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127.0.0.1 foo-local.com bar-local.com

@bdwain That's no problem, you just have to pass the public name of the dev-server via --public bar-local.com:8080.

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sokra commented Apr 24, 2017

127.0.0.1 foo-local.com bar-local.com

@bdwain That's no problem, you just have to pass the public name of the dev-server via --public bar-local.com:8080.

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@sokra thanks that is good to know. Would I have to set the --host option also? Or would the default be ok?

Also, is it possible to have more than one host allowed currently? Or would that require something like ALLOWED_HOSTS that @edmorley mentioned?

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bdwain commented Apr 24, 2017

@sokra thanks that is good to know. Would I have to set the --host option also? Or would the default be ok?

Also, is it possible to have more than one host allowed currently? Or would that require something like ALLOWED_HOSTS that @edmorley mentioned?

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Currently it's not possible to have multiple host, but feel free to send a PR.

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sokra commented Apr 24, 2017

Currently it's not possible to have multiple host, but feel free to send a PR.

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rwu823 Apr 25, 2017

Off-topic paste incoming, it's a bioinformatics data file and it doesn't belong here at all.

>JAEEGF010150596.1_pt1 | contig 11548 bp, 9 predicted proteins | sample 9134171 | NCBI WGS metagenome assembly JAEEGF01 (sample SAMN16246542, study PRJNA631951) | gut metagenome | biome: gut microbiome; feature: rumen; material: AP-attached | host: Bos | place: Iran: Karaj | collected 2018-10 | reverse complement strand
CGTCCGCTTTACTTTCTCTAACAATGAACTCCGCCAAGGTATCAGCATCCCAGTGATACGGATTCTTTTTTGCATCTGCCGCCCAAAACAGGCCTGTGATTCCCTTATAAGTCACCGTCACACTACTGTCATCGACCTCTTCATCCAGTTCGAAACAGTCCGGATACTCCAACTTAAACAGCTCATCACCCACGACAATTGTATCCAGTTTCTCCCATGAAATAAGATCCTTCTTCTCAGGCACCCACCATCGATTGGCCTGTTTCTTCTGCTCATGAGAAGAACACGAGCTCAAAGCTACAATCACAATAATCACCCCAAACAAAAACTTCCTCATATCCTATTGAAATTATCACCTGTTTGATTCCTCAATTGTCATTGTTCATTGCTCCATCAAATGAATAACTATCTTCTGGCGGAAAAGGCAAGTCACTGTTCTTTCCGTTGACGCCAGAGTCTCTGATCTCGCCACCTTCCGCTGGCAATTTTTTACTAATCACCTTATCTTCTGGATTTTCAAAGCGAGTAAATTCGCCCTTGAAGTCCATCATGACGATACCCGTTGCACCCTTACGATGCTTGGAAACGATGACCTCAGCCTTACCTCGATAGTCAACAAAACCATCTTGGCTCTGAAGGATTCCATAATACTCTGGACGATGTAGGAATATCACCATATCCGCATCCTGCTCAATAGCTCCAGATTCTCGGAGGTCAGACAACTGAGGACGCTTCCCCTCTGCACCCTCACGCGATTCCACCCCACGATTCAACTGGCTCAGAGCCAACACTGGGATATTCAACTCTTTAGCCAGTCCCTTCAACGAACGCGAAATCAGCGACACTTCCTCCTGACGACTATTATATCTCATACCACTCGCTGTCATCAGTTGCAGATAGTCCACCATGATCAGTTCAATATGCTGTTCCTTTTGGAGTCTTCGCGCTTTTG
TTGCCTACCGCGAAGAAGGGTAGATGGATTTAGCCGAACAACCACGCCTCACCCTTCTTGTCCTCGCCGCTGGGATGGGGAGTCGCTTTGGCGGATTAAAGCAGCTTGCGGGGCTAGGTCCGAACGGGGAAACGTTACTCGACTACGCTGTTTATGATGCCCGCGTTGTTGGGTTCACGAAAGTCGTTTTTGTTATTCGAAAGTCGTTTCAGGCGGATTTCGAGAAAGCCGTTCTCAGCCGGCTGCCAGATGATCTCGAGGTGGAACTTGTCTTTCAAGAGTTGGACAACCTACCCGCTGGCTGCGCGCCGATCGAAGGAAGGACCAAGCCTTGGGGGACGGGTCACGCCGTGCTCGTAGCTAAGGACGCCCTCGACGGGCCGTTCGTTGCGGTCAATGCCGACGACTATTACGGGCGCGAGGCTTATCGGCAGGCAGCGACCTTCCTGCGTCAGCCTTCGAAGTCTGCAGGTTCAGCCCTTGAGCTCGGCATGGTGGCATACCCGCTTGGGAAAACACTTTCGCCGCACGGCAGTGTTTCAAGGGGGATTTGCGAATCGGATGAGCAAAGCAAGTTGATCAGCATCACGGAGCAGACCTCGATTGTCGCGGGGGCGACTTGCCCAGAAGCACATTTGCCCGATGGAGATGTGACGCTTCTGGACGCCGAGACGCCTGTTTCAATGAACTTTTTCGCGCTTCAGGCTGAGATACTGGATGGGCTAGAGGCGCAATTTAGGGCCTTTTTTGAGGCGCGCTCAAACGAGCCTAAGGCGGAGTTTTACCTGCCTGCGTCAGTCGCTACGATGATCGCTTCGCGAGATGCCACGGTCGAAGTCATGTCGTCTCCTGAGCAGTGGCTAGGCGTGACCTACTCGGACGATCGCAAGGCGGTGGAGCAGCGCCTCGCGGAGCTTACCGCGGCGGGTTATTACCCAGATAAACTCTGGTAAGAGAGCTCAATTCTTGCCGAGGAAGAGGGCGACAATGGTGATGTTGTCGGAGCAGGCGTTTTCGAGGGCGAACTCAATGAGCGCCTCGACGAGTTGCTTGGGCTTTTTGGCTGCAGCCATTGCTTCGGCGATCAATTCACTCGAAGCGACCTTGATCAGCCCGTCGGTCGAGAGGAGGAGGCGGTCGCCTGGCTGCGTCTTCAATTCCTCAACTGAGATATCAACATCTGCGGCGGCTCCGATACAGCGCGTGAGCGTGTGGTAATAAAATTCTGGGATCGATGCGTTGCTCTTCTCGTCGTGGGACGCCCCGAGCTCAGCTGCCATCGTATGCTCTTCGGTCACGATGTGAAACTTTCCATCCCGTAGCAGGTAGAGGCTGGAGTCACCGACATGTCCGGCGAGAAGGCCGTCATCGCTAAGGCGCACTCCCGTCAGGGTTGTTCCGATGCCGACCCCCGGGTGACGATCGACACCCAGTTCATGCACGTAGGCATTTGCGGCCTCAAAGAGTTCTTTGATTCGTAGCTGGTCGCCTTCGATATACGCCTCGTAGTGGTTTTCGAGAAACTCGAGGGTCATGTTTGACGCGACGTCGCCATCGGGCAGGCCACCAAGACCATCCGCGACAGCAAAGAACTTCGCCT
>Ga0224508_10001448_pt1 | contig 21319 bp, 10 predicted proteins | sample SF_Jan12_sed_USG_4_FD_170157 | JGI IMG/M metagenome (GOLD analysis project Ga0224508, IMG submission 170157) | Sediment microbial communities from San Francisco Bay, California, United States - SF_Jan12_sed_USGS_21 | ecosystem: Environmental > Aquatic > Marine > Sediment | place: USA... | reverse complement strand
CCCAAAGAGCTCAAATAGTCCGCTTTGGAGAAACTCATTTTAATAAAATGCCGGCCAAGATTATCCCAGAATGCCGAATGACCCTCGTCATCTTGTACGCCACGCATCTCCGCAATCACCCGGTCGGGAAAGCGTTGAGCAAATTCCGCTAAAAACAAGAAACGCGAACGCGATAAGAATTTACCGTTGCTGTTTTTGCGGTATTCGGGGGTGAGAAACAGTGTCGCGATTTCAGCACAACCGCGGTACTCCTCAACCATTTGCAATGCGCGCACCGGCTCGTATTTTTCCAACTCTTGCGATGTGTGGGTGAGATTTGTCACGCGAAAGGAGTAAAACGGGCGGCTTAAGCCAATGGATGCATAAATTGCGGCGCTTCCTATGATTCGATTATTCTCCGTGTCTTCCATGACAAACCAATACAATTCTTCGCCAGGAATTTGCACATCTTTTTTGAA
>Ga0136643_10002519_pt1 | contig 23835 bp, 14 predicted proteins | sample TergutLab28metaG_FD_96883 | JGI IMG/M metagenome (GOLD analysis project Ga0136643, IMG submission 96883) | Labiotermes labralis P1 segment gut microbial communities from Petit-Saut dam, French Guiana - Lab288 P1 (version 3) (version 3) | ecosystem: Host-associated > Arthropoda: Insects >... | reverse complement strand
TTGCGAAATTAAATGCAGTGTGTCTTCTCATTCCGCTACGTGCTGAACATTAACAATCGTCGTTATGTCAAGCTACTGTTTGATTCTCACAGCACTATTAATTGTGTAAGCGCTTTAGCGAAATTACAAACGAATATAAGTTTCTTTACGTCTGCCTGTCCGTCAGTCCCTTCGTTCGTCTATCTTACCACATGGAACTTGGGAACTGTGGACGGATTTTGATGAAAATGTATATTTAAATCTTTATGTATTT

@sokra How to use disableHostCheck option from webpack-dev-server cli?

rwu823 commented Apr 25, 2017

@sokra How to use disableHostCheck option from webpack-dev-server cli?

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ekulabuhov Apr 25, 2017

So what do you do if you're using webpack-dev-server from node script instead of CLI? --public is only available on CLI from what I gather?

EDIT: public is available from node as well. Example:

const server = new WebpackDevServer(compiler, {
	public: '<you public ip>'
});

ekulabuhov commented Apr 25, 2017

So what do you do if you're using webpack-dev-server from node script instead of CLI? --public is only available on CLI from what I gather?

EDIT: public is available from node as well. Example:

const server = new WebpackDevServer(compiler, {
	public: '<you public ip>'
});
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i feel like every option should be available from node (except what is impossible, like maybe some console output options) and the CLI options should be a subset of that

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bdwain commented Apr 25, 2017

i feel like every option should be available from node (except what is impossible, like maybe some console output options) and the CLI options should be a subset of that

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nick-woodward Apr 25, 2017

As a followup to the post by @phairoh.